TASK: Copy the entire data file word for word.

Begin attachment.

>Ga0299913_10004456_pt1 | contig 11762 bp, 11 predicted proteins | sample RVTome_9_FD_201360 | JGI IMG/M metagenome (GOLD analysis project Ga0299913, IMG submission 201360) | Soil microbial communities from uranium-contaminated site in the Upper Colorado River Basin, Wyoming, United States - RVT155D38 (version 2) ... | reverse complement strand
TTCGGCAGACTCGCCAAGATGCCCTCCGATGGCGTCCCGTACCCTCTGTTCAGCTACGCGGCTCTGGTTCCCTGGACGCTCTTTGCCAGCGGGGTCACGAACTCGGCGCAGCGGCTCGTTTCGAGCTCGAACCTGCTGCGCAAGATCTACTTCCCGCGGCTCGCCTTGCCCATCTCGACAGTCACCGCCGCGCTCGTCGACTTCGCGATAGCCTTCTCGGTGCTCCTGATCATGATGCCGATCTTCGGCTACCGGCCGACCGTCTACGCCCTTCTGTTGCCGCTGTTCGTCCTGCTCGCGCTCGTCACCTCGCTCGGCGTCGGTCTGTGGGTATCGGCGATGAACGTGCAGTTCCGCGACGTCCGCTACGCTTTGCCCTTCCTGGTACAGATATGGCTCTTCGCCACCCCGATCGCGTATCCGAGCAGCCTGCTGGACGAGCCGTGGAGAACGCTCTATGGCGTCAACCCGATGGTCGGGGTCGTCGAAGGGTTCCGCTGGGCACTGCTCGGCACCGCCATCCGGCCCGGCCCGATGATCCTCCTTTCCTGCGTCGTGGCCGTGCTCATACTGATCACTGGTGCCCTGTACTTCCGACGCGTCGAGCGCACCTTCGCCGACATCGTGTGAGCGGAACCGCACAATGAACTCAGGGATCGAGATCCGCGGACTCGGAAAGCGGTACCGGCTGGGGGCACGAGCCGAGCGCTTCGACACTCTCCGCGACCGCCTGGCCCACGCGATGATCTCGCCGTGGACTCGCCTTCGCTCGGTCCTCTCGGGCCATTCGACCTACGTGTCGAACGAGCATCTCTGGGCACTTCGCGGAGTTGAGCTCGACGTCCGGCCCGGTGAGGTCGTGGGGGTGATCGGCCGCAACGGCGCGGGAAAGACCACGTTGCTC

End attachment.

>Ga0299913_10004456_pt1 | contig 11762 bp, 11 predicted proteins | sample RVTome_9_FD_201360 | JGI IMG/M metagenome (GOLD analysis project Ga0299913, IMG submission 201360) | Soil microbial communities from uranium-contaminated site in the Upper Colorado River Basin, Wyoming, United States - RVT155D38 (version 2) ... | reverse complement strand
TTCGGCAGACTCGCCAAGATGCCCTCCGATGGCGTCCCGTACCCTCTGTTCAGCTACGCGGCTCTGGTTCCCTGGACGCTCTTTGCCAGCGGGGTCACGAACTCGGCGCAGCGGCTCGTTTCGAGCTCGAACCTGCTGCGCAAGATCTACTTCCCGCGGCTCGCCTTGCCCATCTCGACAGTCACCGCCGCGCTCGTCGACTTCGCGATAGCCTTCTCGGTGCTCCTGATCATGATGCCGATCTTCGGCTACCGGCCGACCGTCTACGCCCTTCTGTTGCCGCTGTTCGTCCTGCTCGCGCTCGTCACCTCGCTCGGCGTCGGTCTGTGGGTATCGGCGATGAACGTGCAGTTCCGCGACGTCCGCTACGCTTTGCCCTTCCTGGTACAGATATGGCTCTTCGCCACCCCGATCGCGTATCCGAGCAGCCTGCTGGACGAGCCGTGGAGAACGCTCTATGGCGTCAACCCGATGGTCGGGGTCGTCGAAGGGTTCCGCTGGGCACTGCTCGGCACCGCCATCCGGCCCGGCCCGATGATCCTCCTTTCCTGCGTCGTGGCCGTGCTCATACTGATCACTGGTGCCCTGTACTTCCGACGCGTCGAGCGCACCTTCGCCGACATCGTGTGAGCGGAACCGCACAATGAACTCAGGGATCGAGATCCGCGGACTCGGAAAGCGGTACCGGCTGGGGGCACGAGCCGAGCGCTTCGACACTCTCCGCGACCGCCTGGCCCACGCGATGATCTCGCCGTGGACTCGCCTTCGCTCGGTCCTCTCGGGCCATTCGACCTACGTGTCGAACGAGCATCTCTGGGCACTTCGCGGAGTTGAGCTCGACGTCCGGCCCGGTGAGGTCGTGGGGGTGATCGGCCGCAACGGCGCGGGAAAGACCACGTTGCTC